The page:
If you have a garden, you likely dedicated lots of time to it over the year. To give yourself a head start for next year, it’s important to begin winterizing your garden, before the first frost if possible. We’ll give you five easy ways to start winterizing your garden, along with a bonus tip for raised-bed care!
1. Eliminate weeds early
It’s tempting to hope that the cold will kill off weeds for you. But you’ll be in a much better spot if you eliminate weeds yourself before it gets too cold.
Identify and pull all weeds from anywhere they appear, in or around your garden. Doing so protects next year’s garden and soil against three major problems.
- Additional proliferation. Allowing weeds to stick around throughout winter gives them a better chance of going to seed and rooting down deeper. That means extra weeding in the spring and summer. Additionally, because there’s less competition, weeds can grow like, well, a weed. Nip this problem in the bud and give yourself a fresh start next spring by pulling weeds before the first frost.
- The longer weeds stick around, the more likely it is that pests will use them as shelter and places to lay eggs.
- Like pests, weeds can become a cesspool for plant-damaging pathogens.
2. Remove annuals and respace perennials
Another temptation you may face as a gardener is letting your perennial plants (marigolds, tomatoes, radishes) die and decompose naturally. Resist this temptation.
Annuals will die in the winter, and they simply won’t come back. Worse, annuals can harbor pests and pathogens, just like weeds. By leaving them in to essentially rot, you’re putting your garden at a disadvantage.
Once your annuals begin to die (drying out, not producing flowers or fruit), dig them up and throw them away. Generally, you don’t want to compost these plants, since they can transfer pests and disease to your compost.
On the other hand, you can leave perennials (dahlias, hydrangeas) in the ground. However, if you notice that your perennials have grown a little closer together than you want, gently dig a few up and give them proper spacing.
For bulb perennials, you can gently separate the roots from the parent bulb and replant them. This can help your garden look fuller in the spring.
3. Plant any hardy bulbs you have
Speaking of bulbs, you should be planting spring bulbs in the fall, ideally before the first frost. A big benefit of planting your hardier bulbs before frost is that the soil will be easier to dig into. Additionally, as the soil hardens in the winter, it can protect your bulbs, especially if you add mulch after you plant (more on this next).
4. Add mulch or rakings on top of your garden soil
One of the best ways to give your garden a head start for spring is to mulch. After weeding and debris cleaning, adding a layer of mulch in your garden bed can provide many benefits.
- Crowds out lingering weeds and seeds
- Adds organic matter and nutrients
- Keeps the ground cold throughout winter (which is good!)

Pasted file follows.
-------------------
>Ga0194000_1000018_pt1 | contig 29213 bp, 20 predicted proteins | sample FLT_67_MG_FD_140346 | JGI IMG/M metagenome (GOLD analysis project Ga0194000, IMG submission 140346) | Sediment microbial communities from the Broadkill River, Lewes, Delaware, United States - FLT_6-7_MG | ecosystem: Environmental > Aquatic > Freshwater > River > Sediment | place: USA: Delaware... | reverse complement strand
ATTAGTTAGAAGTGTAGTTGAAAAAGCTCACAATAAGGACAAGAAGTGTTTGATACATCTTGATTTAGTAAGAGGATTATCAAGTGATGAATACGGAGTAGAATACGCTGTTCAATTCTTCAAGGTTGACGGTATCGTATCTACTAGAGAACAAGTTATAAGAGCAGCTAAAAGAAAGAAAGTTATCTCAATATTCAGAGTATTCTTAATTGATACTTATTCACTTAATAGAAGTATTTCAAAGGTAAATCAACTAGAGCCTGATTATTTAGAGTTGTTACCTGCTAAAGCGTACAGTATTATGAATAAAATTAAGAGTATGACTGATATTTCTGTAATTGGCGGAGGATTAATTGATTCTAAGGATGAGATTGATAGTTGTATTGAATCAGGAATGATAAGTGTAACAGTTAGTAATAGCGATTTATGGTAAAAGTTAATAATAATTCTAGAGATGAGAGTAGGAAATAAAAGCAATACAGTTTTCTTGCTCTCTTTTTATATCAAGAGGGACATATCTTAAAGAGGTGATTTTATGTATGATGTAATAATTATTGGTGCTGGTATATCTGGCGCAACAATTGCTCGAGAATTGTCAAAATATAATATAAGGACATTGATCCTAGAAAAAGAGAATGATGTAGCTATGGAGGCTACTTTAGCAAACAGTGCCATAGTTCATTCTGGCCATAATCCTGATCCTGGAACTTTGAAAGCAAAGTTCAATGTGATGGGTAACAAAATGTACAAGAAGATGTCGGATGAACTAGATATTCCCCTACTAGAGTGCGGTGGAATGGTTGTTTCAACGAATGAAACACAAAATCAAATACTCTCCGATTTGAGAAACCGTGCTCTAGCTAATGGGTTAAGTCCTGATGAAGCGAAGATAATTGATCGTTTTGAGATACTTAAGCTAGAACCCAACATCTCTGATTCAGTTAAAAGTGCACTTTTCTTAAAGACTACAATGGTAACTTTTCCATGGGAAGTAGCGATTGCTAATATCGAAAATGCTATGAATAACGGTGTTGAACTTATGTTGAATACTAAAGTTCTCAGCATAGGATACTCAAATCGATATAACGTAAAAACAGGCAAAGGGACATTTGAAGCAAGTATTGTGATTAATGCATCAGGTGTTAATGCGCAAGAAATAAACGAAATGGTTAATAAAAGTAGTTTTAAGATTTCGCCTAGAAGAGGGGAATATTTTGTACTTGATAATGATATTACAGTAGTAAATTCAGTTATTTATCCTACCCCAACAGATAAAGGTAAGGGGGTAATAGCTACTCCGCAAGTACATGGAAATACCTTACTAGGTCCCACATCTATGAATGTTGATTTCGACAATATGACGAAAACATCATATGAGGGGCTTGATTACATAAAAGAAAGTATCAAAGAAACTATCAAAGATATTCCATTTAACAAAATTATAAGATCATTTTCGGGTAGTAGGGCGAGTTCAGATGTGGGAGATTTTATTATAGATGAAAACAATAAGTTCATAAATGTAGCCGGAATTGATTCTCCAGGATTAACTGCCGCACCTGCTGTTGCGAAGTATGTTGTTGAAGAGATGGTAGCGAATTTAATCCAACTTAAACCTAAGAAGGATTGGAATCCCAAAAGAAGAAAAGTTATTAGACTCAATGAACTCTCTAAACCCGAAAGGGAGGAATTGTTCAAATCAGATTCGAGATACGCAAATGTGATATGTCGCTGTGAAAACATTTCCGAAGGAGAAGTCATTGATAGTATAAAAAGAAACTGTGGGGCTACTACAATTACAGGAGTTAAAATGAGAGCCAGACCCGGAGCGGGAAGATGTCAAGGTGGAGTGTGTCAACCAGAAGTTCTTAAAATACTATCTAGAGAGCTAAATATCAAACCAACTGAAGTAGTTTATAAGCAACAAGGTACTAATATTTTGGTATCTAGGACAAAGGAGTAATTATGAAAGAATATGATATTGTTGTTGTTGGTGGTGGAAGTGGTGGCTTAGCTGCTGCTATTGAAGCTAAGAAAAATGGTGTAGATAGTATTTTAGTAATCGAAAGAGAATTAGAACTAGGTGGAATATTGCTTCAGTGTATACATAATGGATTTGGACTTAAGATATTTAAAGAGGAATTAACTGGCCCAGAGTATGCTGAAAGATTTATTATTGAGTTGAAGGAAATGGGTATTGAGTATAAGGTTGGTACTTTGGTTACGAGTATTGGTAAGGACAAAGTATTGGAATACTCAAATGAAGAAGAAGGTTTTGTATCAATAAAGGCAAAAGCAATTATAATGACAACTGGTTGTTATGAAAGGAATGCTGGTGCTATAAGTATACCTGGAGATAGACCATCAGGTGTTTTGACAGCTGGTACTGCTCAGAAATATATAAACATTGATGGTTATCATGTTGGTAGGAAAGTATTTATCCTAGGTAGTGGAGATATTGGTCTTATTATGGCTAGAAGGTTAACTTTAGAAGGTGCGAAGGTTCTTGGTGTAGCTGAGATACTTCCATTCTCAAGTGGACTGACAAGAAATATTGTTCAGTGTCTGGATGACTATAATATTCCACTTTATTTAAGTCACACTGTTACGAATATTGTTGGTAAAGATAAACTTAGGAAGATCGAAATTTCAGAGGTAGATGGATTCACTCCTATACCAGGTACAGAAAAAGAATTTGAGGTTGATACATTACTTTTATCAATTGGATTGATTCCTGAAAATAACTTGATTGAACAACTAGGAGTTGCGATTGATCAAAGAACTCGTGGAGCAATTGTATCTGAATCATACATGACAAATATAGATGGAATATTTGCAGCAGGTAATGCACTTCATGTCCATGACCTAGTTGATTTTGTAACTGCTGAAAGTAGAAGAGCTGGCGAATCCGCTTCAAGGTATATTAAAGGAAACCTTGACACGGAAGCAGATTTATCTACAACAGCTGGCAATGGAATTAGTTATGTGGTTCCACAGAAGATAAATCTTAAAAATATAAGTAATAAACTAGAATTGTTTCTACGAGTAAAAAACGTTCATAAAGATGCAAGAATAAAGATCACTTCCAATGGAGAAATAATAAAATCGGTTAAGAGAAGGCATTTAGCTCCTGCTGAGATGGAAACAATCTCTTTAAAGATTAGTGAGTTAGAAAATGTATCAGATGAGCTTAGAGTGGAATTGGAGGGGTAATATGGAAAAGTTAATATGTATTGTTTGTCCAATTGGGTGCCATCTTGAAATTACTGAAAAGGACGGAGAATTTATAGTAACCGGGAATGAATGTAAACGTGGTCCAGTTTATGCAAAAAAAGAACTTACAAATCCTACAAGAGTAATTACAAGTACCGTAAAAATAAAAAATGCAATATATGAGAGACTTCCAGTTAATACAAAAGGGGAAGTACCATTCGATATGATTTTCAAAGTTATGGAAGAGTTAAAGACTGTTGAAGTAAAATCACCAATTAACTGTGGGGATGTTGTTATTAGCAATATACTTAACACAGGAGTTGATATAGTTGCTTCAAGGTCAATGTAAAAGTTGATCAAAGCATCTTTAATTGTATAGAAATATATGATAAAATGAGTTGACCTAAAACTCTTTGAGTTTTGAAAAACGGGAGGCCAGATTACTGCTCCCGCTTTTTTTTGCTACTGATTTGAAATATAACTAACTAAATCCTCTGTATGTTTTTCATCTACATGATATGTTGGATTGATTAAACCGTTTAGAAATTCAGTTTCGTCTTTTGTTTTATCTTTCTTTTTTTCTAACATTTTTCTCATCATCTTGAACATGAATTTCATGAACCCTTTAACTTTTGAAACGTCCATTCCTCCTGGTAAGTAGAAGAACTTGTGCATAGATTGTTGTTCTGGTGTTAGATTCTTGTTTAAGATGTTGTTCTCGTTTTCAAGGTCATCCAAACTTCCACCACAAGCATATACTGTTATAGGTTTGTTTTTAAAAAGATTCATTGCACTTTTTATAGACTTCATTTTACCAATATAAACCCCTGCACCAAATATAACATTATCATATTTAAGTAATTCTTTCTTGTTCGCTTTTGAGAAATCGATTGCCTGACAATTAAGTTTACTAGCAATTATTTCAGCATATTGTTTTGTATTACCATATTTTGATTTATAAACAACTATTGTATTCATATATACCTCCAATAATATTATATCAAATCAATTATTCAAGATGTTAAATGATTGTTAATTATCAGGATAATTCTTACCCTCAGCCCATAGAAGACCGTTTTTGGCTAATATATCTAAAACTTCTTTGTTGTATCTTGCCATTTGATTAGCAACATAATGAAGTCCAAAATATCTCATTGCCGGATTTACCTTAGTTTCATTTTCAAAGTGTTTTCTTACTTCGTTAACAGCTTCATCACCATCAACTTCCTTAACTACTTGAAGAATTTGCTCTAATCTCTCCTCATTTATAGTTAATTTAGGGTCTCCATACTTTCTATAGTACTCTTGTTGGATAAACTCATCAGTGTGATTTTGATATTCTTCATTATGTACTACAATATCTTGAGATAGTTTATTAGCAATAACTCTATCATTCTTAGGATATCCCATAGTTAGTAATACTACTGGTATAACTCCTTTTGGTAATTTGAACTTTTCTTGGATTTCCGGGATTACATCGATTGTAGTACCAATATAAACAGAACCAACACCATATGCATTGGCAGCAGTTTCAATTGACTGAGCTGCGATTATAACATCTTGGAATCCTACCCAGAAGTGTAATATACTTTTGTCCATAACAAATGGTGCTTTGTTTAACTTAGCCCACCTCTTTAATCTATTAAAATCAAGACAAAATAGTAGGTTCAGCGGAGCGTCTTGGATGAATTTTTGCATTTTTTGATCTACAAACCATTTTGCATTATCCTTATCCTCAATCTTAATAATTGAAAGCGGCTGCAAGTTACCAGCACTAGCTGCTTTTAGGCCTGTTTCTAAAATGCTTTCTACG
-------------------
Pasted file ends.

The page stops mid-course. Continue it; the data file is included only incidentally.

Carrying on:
Lots of gardeners first think that mulch will keep their plants warm. On the contrary, it helps keep the ground frozen throughout winter. That’s a good thing because it can prevent plants from prematurely thawing and growing at the wrong time.
If mulch is too pricey, consider using leaves you rake, along with grass clippings. However, be careful about using debris from annuals or diseased leaves, such as leaves with powdery mildew. You don’t want to transfer pests or pathogens!
5. Water once more, then turn watering systems off
Once you’ve weeded, cleaned up, and mulched, it’s important to give everything one more big drink of water before the winter.
This is especially important for your trees, perennials, and shrubs. Ideally, you’ll do this a week or two before the ground freezes. This could be anywhere from mid-October to late November.
After giving your perennials, trees, shrubs, and garden their last drink, be sure to drain and turn off any outdoor irrigation systems. You don’t want your pipes to freeze and burst over the winter!
One last tip: Throughout the warmer winter days, don’t be shy about giving trees, perennials, and shrubs water if the conditions are right. If you have a few days where the temperatures will be above freezing in the daytime, that’s a good time to give them some extra water.
Bonus tip for raised garden beds
If you have raised beds, many of the above tips apply. But as a bonus, double-check the actual structure of your raised bed. Weather, animals, and elements can cause damage to the bed’s structure. If you catch it early, you can repair it before spring.
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Average costs to address breakdowns
|Repair cost†||Replacement cost†|
†Statistics derived from 2019 data. Based on estimated average retail cost of replacement and observed claims experiences of 2-10 HBW customers.
With a Home Warranty Service Agreement from 2-10 HBW, you could pay as little as $85 per claim to address expensive, inconvenient breakdowns.
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While you protect your garden, let 2-10 HBW protect your home.
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